“We entered using the tourist visa, with the intention of adjusting our status. But the opportunity just never came. None of my parents’ employers could sponsor their work permits which would have set them on the path to a green card. I was angry with my mum for not being able to provide for me what my US citizen friends had,” Choi added. “It was only when I was in college that I realized it’s not entirely her fault, and that the system’s so broken it’s forced us to become undocumented.”

What types of opportunities would be limited if I was an unauthorized AAPI?

Being unauthorized restricts AAPIs’ abilities to attend college, travel, or even drive. What’s more, employers often threaten to report individuals with an unauthorized status if they don’t comply with poor working conditions and low wages (e.g., restaurateurs and nail salon owners), leading to further alienation from society. This also has a negative impact on our economy by limiting our potential for an educated workforce and pressuring other businesses to cut corners and lower prices to remain competitive. In fact, in the 2013 National Asian American Survey, 58% support a path to citizenship and 54% indicate that visa backlogs is a significant problem for their families:

Wow, that does seem like a pretty pervasive problem. So how has Bernie helped AAPI immigration, specifically?

Immigration proposals are often intertwined with other topics such as education, but there has been a few critical immigration issues that are specific to those of Asian descent – particularly those intertwined with military conflicts. When Bernie was a first-term Representative of Vermont, the House voted in favor of the Chinese Student Protection Act of 1992 which gave Chinese Nationals who were here during the Tiananmen Square massacre the opportunity to apply for permanent residency. In 2004, Bernie cosponsored legislation to grant U.S. citizenship to people born in Korea, Vietnam, Laos, Kampuchea, or Thailand between 1950 and 1982 who also had permanent residency and were fathered by a United States citizen.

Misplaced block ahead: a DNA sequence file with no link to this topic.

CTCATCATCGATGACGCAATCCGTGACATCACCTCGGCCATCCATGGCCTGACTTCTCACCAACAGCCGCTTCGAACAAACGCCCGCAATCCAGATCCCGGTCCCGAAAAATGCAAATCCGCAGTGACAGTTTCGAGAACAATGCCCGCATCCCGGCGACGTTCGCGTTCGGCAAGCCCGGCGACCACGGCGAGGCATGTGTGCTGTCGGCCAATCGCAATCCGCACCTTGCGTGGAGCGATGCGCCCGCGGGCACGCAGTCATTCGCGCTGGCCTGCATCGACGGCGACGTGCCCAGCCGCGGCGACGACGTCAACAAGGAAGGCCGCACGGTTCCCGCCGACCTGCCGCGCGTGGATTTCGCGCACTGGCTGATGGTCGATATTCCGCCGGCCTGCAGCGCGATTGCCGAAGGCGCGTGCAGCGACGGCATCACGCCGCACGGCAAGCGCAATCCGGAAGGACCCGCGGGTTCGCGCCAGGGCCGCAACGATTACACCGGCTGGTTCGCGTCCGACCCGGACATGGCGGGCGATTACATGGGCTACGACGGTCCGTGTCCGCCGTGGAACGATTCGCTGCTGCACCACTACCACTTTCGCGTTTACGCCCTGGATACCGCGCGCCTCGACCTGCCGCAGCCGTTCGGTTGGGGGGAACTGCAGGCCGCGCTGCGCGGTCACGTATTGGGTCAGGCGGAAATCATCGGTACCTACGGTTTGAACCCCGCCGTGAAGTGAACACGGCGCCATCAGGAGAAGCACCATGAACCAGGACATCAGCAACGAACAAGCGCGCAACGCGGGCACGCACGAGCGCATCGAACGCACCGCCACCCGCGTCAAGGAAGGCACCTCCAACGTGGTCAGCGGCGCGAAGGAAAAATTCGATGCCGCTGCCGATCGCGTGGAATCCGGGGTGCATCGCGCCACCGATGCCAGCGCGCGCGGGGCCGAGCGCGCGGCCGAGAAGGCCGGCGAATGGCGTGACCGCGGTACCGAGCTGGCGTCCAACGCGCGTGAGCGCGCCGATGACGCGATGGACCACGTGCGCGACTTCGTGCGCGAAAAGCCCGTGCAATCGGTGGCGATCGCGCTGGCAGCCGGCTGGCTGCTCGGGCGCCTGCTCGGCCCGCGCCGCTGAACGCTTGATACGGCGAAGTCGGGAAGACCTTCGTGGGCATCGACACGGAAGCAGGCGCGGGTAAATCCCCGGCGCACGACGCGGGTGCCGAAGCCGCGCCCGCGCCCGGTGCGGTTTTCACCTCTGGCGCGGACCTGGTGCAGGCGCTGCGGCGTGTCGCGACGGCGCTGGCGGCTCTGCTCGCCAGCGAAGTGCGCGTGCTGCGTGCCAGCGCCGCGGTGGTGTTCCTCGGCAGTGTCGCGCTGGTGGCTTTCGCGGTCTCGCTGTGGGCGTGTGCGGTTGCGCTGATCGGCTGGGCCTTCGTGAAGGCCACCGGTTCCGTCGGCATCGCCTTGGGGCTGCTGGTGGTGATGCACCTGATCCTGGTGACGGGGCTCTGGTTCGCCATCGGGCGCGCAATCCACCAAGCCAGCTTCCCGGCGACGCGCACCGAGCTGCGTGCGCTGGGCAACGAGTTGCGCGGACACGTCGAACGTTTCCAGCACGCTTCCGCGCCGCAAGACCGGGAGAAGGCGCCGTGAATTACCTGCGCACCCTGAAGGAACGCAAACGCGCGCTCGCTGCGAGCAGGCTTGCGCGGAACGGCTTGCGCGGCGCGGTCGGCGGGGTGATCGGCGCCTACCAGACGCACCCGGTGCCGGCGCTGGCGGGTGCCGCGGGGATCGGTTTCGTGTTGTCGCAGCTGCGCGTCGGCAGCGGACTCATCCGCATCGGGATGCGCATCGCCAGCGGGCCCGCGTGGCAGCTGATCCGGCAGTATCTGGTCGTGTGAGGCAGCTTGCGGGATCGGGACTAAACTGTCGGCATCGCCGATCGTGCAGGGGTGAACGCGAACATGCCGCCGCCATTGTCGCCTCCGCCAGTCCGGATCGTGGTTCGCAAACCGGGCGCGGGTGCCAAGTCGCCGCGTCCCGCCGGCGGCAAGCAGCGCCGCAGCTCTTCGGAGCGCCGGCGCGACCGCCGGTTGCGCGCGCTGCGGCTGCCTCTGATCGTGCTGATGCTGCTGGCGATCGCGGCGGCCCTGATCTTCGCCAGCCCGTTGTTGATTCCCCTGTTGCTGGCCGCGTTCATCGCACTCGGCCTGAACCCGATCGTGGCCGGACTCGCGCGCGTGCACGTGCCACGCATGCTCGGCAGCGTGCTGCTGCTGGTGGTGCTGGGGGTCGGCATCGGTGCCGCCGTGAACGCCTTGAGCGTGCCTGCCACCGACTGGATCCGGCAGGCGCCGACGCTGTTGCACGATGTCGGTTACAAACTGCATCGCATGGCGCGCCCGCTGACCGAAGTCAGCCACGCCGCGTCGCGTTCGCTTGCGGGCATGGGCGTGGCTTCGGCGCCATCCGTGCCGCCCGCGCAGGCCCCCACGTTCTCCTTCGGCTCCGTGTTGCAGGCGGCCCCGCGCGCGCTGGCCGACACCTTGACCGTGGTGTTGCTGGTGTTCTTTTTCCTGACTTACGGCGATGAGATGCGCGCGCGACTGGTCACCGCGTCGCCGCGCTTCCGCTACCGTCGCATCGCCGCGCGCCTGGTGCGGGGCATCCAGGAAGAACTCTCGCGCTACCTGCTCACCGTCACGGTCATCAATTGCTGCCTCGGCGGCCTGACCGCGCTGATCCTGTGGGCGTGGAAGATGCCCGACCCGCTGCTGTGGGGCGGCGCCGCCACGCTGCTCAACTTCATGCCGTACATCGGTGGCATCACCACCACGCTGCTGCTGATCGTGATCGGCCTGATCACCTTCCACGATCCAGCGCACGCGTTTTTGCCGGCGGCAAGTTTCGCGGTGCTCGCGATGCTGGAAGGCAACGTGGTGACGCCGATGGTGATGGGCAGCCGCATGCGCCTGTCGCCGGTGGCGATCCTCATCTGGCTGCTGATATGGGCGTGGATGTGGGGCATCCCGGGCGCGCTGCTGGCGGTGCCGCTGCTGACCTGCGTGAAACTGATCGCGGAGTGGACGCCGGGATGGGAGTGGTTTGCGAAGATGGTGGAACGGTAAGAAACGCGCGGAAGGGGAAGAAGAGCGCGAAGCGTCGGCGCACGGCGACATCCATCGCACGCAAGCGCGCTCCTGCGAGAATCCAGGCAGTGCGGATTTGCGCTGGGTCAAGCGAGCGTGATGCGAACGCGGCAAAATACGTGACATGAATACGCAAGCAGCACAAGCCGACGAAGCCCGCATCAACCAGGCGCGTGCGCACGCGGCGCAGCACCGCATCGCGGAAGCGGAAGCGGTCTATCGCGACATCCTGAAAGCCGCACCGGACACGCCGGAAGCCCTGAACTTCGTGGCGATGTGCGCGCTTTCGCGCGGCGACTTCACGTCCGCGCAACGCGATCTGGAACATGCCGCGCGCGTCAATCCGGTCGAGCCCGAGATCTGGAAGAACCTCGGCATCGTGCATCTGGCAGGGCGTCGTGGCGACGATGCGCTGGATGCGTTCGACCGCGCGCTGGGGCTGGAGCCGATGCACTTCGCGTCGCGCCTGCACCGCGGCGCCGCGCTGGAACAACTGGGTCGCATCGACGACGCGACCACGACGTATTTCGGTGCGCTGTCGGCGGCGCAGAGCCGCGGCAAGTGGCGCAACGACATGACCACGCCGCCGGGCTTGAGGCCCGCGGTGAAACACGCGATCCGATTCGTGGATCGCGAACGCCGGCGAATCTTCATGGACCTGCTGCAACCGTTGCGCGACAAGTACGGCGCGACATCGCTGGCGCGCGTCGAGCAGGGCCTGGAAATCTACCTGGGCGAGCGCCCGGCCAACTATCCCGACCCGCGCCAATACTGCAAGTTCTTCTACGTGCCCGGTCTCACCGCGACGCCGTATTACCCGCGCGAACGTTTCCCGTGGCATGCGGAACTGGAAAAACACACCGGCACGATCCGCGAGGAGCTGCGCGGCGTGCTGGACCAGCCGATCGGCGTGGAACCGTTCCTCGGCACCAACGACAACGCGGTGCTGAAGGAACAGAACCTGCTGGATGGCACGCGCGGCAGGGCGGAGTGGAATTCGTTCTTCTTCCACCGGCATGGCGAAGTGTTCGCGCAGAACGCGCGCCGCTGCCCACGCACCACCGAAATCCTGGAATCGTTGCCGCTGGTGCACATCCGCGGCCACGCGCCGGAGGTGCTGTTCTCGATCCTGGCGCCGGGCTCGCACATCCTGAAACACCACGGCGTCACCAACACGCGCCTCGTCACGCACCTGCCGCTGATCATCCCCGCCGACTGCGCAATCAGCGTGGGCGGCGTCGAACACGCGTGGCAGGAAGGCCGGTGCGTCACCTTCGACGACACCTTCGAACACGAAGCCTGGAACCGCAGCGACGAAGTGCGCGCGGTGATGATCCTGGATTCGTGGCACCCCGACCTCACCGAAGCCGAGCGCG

Hold on, I thought Bernie wants to cut down on the number of visas? Isn’t that hurting AAPI legal immigration?

Not quite. Those policies are centered around non-immigration visas and aim to guard both American and international workers against unethical employer practices. Bernie is a protectionist — not just for Americans, but for all vulnerable groups (see Racism & Worker Exploitation). In fact, Bernie has been active in addressing international relief needs as far back as high school: he ran for class president on a platform to raise scholarship money for Korean orphans who lost their parents during the Korean War. He lost that election but his idea was implemented anyway.

Okay, but our immigration system is still pretty messed up. How does Bernie plan to fix it moving forward?

Bernie has many concrete plans to reform immigration and improve existing immigration programs. For example, President Obama’s Deferred Action for Childhood Arrivals (DACA) program is a good first step as 55% of the youth applied out of 1.2 million who immediately met criteria. Within that however, only 21% have applied out of the 71,000 Asian youth, so we still have a lot of work to do. Bernie also wants to add to DACA the parents of citizens, parents of legal permanent residents, and the parents of DREAMERs, too. This will unite families and help create better living situations.

Health & Human Services

We need to offer quality health and human services that are accessible to all.

Of course, we deserve that as Americans! But why might AAPIs need various ways to access these services?

Many cultural, linguistic, socioeconomic, and even immigration barriers may arise and introduce challenges when many AAPI individuals require human services. These challenges may prevent them from getting financial, occupational, healthcare, or legal help, and often this significantly impact their lives in vital ways. Bernie works toward providing better and more diverse access for AAPIs and others who may be more cautious or wary in seeking assistance.